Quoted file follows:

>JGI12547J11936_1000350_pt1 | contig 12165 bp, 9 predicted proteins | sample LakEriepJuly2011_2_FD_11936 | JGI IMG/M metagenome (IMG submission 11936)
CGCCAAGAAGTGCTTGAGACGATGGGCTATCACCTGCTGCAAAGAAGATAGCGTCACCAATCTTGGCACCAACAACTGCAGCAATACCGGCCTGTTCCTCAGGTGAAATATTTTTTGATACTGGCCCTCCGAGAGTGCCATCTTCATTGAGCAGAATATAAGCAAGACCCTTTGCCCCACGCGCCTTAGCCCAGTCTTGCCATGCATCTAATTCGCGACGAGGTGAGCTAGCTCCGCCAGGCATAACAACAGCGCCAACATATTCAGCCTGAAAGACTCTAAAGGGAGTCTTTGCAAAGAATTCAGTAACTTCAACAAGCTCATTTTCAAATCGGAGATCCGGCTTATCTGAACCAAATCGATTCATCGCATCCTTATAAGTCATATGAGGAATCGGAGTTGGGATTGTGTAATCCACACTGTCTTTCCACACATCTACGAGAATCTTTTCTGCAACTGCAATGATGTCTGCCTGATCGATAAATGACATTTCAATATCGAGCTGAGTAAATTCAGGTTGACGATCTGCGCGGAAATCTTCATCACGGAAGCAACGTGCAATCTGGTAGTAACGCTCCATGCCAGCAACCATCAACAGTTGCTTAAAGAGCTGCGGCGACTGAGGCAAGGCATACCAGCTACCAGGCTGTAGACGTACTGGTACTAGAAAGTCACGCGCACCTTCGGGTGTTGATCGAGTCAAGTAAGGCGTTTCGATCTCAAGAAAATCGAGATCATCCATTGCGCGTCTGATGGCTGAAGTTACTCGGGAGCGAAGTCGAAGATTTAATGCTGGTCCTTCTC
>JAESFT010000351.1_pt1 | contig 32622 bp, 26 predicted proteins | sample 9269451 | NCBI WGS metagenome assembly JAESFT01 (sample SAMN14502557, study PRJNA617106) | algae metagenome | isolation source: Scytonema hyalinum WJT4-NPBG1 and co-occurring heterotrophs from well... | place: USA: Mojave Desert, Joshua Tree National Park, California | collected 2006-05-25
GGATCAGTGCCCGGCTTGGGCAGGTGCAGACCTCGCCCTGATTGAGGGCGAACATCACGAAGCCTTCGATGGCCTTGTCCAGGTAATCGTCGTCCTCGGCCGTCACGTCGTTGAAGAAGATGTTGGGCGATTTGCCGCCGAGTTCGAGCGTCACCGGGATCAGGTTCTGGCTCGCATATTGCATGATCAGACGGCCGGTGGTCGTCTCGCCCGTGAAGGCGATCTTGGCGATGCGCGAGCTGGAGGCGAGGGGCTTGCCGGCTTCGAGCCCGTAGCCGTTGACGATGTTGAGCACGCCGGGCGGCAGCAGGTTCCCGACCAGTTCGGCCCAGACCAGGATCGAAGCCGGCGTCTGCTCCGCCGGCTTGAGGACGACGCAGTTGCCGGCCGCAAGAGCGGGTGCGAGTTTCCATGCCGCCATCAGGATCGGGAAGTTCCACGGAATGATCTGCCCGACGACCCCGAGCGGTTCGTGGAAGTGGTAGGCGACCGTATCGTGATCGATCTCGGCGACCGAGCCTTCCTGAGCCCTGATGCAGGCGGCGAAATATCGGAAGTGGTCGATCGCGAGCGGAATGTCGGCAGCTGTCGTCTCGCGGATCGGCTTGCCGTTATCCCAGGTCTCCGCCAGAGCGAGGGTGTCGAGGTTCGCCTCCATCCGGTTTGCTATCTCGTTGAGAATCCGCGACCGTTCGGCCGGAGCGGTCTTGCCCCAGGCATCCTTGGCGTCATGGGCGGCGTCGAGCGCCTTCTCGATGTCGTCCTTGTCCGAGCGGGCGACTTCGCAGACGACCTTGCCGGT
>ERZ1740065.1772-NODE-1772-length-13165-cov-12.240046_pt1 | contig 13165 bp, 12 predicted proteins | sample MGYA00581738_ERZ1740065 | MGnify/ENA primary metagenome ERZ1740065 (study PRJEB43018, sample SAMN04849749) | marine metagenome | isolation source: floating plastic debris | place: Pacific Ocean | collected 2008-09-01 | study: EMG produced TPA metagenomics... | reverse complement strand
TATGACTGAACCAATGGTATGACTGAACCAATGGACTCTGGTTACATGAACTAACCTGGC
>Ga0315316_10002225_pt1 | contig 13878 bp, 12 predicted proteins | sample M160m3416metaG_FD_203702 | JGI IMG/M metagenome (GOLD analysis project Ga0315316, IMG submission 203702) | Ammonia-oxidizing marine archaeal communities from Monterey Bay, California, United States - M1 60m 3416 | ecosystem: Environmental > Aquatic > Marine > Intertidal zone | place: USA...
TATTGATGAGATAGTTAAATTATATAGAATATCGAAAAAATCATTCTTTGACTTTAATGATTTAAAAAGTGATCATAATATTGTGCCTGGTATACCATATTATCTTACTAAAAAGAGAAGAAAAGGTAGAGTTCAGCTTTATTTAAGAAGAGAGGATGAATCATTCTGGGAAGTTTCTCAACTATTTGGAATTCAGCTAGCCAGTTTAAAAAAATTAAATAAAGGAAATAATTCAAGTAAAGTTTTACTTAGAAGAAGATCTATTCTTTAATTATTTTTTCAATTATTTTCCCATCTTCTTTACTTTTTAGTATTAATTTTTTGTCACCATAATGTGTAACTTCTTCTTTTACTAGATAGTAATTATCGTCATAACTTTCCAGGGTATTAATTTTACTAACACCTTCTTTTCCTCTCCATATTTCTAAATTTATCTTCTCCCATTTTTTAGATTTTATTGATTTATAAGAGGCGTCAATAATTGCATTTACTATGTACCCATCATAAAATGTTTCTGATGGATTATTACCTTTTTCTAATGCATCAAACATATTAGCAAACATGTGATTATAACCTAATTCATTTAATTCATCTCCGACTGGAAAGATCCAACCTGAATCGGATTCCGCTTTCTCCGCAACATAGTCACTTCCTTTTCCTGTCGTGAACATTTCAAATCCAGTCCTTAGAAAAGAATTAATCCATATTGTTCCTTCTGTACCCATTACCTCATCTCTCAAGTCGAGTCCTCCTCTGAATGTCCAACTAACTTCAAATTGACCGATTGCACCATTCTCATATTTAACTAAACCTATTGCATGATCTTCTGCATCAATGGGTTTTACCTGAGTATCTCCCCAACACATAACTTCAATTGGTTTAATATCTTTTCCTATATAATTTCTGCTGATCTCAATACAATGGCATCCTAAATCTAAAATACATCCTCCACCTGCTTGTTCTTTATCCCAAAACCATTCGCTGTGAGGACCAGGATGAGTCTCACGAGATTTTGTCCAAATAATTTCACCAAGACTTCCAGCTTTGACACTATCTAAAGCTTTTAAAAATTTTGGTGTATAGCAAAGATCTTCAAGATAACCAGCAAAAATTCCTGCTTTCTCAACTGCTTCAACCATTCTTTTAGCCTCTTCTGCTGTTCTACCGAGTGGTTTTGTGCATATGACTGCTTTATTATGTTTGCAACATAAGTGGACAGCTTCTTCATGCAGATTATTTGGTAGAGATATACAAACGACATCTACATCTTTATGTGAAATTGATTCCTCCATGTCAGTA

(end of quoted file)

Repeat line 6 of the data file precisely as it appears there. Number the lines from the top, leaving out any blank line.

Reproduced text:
TATGACTGAACCAATGGTATGACTGAACCAATGGACTCTGGTTACATGAACTAACCTGGC